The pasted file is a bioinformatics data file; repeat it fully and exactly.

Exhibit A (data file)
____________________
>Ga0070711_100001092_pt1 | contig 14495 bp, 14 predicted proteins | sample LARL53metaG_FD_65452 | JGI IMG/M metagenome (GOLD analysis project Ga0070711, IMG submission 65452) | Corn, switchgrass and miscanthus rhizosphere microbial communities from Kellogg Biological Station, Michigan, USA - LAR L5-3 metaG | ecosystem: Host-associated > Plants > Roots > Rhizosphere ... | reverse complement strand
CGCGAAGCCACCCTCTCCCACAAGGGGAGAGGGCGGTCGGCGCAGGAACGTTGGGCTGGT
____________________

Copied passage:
>Ga0070711_100001092_pt1 | contig 14495 bp, 14 predicted proteins | sample LARL53metaG_FD_65452 | JGI IMG/M metagenome (GOLD analysis project Ga0070711, IMG submission 65452) | Corn, switchgrass and miscanthus rhizosphere microbial communities from Kellogg Biological Station, Michigan, USA - LAR L5-3 metaG | ecosystem: Host-associated > Plants > Roots > Rhizosphere ... | reverse complement strand
CGCGAAGCCACCCTCTCCCACAAGGGGAGAGGGCGGTCGGCGCAGGAACGTTGGGCTGGT